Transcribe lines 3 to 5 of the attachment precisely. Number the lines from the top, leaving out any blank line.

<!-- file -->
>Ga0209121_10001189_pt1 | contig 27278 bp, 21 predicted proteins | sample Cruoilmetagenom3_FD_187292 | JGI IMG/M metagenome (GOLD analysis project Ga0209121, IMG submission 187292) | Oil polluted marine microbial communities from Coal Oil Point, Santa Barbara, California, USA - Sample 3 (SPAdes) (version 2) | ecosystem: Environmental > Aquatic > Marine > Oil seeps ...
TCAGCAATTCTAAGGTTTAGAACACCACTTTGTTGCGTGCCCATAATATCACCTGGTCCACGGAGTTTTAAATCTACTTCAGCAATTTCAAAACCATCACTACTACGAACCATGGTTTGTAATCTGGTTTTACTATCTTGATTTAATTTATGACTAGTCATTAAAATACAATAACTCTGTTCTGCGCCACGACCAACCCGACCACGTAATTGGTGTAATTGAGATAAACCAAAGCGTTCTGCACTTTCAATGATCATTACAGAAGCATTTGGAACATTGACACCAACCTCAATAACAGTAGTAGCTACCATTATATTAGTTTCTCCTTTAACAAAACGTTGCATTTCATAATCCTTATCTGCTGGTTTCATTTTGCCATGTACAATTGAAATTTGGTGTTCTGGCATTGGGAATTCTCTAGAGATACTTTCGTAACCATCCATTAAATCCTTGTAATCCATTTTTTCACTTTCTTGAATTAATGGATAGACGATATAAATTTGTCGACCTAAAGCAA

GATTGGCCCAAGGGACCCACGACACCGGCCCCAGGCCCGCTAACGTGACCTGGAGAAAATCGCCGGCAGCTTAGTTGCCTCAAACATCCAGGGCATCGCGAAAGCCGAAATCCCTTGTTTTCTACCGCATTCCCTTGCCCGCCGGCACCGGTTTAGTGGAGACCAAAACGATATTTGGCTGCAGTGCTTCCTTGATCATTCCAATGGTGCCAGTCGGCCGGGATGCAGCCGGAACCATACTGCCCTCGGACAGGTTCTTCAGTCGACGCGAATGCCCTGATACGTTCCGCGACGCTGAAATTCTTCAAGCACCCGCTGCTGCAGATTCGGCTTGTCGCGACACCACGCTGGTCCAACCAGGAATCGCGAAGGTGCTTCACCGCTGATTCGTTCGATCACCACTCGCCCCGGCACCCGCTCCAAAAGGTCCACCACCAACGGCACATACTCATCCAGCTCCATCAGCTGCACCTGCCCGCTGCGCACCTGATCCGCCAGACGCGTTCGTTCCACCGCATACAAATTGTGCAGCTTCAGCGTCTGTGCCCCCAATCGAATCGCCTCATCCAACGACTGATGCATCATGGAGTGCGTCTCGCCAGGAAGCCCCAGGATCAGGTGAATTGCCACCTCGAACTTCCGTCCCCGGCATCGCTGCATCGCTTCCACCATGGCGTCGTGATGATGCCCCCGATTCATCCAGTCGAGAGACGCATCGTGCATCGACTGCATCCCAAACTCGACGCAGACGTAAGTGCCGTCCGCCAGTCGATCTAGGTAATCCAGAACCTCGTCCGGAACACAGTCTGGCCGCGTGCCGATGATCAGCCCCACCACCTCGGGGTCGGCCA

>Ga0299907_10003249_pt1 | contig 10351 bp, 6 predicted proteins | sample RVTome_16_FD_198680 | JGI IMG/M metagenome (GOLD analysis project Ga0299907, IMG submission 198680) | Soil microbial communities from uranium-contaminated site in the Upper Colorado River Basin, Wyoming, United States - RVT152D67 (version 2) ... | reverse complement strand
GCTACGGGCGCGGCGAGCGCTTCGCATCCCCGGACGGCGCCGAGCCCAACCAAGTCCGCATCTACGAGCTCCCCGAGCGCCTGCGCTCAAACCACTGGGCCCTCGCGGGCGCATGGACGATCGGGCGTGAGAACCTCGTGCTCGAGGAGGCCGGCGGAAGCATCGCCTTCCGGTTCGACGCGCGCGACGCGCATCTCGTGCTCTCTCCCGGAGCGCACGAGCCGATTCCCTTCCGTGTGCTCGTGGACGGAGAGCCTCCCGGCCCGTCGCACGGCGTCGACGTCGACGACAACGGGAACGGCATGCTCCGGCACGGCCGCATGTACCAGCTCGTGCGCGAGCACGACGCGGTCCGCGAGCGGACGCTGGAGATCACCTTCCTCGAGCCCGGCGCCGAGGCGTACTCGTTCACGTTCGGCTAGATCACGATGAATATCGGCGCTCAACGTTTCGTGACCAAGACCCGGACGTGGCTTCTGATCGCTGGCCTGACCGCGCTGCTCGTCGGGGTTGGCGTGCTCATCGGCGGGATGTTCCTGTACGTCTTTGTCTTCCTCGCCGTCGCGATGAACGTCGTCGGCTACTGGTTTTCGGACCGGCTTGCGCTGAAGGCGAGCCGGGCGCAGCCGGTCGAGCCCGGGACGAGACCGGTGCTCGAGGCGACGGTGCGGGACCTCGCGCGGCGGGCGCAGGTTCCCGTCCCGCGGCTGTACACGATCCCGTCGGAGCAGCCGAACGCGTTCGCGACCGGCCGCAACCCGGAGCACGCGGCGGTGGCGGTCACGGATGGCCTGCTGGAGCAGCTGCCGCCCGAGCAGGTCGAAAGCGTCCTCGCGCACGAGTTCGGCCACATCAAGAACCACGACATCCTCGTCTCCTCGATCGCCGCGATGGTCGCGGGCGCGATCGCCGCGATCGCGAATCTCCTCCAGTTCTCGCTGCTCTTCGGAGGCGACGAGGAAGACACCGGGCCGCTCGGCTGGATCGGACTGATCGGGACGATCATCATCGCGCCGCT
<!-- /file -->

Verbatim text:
GATTGGCCCAAGGGACCCACGACACCGGCCCCAGGCCCGCTAACGTGACCTGGAGAAAATCGCCGGCAGCTTAGTTGCCTCAAACATCCAGGGCATCGCGAAAGCCGAAATCCCTTGTTTTCTACCGCATTCCCTTGCCCGCCGGCACCGGTTTAGTGGAGACCAAAACGATATTTGGCTGCAGTGCTTCCTTGATCATTCCAATGGTGCCAGTCGGCCGGGATGCAGCCGGAACCATACTGCCCTCGGACAGGTTCTTCAGTCGACGCGAATGCCCTGATACGTTCCGCGACGCTGAAATTCTTCAAGCACCCGCTGCTGCAGATTCGGCTTGTCGCGACACCACGCTGGTCCAACCAGGAATCGCGAAGGTGCTTCACCGCTGATTCGTTCGATCACCACTCGCCCCGGCACCCGCTCCAAAAGGTCCACCACCAACGGCACATACTCATCCAGCTCCATCAGCTGCACCTGCCCGCTGCGCACCTGATCCGCCAGACGCGTTCGTTCCACCGCATACAAATTGTGCAGCTTCAGCGTCTGTGCCCCCAATCGAATCGCCTCATCCAACGACTGATGCATCATGGAGTGCGTCTCGCCAGGAAGCCCCAGGATCAGGTGAATTGCCACCTCGAACTTCCGTCCCCGGCATCGCTGCATCGCTTCCACCATGGCGTCGTGATGATGCCCCCGATTCATCCAGTCGAGAGACGCATCGTGCATCGACTGCATCCCAAACTCGACGCAGACGTAAGTGCCGTCCGCCAGTCGATCTAGGTAATCCAGAACCTCGTCCGGAACACAGTCTGGCCGCGTGCCGATGATCAGCCCCACCACCTCGGGGTCGGCCA

>Ga0299907_10003249_pt1 | contig 10351 bp, 6 predicted proteins | sample RVTome_16_FD_198680 | JGI IMG/M metagenome (GOLD analysis project Ga0299907, IMG submission 198680) | Soil microbial communities from uranium-contaminated site in the Upper Colorado River Basin, Wyoming, United States - RVT152D67 (version 2) ... | reverse complement strand
GCTACGGGCGCGGCGAGCGCTTCGCATCCCCGGACGGCGCCGAGCCCAACCAAGTCCGCATCTACGAGCTCCCCGAGCGCCTGCGCTCAAACCACTGGGCCCTCGCGGGCGCATGGACGATCGGGCGTGAGAACCTCGTGCTCGAGGAGGCCGGCGGAAGCATCGCCTTCCGGTTCGACGCGCGCGACGCGCATCTCGTGCTCTCTCCCGGAGCGCACGAGCCGATTCCCTTCCGTGTGCTCGTGGACGGAGAGCCTCCCGGCCCGTCGCACGGCGTCGACGTCGACGACAACGGGAACGGCATGCTCCGGCACGGCCGCATGTACCAGCTCGTGCGCGAGCACGACGCGGTCCGCGAGCGGACGCTGGAGATCACCTTCCTCGAGCCCGGCGCCGAGGCGTACTCGTTCACGTTCGGCTAGATCACGATGAATATCGGCGCTCAACGTTTCGTGACCAAGACCCGGACGTGGCTTCTGATCGCTGGCCTGACCGCGCTGCTCGTCGGGGTTGGCGTGCTCATCGGCGGGATGTTCCTGTACGTCTTTGTCTTCCTCGCCGTCGCGATGAACGTCGTCGGCTACTGGTTTTCGGACCGGCTTGCGCTGAAGGCGAGCCGGGCGCAGCCGGTCGAGCCCGGGACGAGACCGGTGCTCGAGGCGACGGTGCGGGACCTCGCGCGGCGGGCGCAGGTTCCCGTCCCGCGGCTGTACACGATCCCGTCGGAGCAGCCGAACGCGTTCGCGACCGGCCGCAACCCGGAGCACGCGGCGGTGGCGGTCACGGATGGCCTGCTGGAGCAGCTGCCGCCCGAGCAGGTCGAAAGCGTCCTCGCGCACGAGTTCGGCCACATCAAGAACCACGACATCCTCGTCTCCTCGATCGCCGCGATGGTCGCGGGCGCGATCGCCGCGATCGCGAATCTCCTCCAGTTCTCGCTGCTCTTCGGAGGCGACGAGGAAGACACCGGGCCGCTCGGCTGGATCGGACTGATCGGGACGATCATCATCGCGCCGCT